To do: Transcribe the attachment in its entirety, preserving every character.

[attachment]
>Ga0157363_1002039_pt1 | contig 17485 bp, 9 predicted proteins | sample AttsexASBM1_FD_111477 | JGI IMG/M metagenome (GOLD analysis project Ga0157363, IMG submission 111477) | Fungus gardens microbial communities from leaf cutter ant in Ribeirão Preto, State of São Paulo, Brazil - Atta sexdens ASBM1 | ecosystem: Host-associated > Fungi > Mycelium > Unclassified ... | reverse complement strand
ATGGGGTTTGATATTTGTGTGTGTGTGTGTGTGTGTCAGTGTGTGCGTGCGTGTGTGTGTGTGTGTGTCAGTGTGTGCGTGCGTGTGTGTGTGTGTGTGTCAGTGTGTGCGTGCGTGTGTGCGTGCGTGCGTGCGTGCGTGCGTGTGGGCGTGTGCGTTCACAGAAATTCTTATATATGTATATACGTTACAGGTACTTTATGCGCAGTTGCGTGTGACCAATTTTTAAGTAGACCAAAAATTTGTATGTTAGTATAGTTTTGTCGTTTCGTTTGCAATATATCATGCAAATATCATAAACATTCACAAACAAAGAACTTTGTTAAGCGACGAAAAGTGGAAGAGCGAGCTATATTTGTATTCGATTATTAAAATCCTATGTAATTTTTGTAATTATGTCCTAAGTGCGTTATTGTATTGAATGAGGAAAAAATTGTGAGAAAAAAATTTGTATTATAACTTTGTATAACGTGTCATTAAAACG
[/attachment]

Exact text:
>Ga0157363_1002039_pt1 | contig 17485 bp, 9 predicted proteins | sample AttsexASBM1_FD_111477 | JGI IMG/M metagenome (GOLD analysis project Ga0157363, IMG submission 111477) | Fungus gardens microbial communities from leaf cutter ant in Ribeirão Preto, State of São Paulo, Brazil - Atta sexdens ASBM1 | ecosystem: Host-associated > Fungi > Mycelium > Unclassified ... | reverse complement strand
ATGGGGTTTGATATTTGTGTGTGTGTGTGTGTGTGTCAGTGTGTGCGTGCGTGTGTGTGTGTGTGTGTCAGTGTGTGCGTGCGTGTGTGTGTGTGTGTGTCAGTGTGTGCGTGCGTGTGTGCGTGCGTGCGTGCGTGCGTGCGTGTGGGCGTGTGCGTTCACAGAAATTCTTATATATGTATATACGTTACAGGTACTTTATGCGCAGTTGCGTGTGACCAATTTTTAAGTAGACCAAAAATTTGTATGTTAGTATAGTTTTGTCGTTTCGTTTGCAATATATCATGCAAATATCATAAACATTCACAAACAAAGAACTTTGTTAAGCGACGAAAAGTGGAAGAGCGAGCTATATTTGTATTCGATTATTAAAATCCTATGTAATTTTTGTAATTATGTCCTAAGTGCGTTATTGTATTGAATGAGGAAAAAATTGTGAGAAAAAAATTTGTATTATAACTTTGTATAACGTGTCATTAAAACG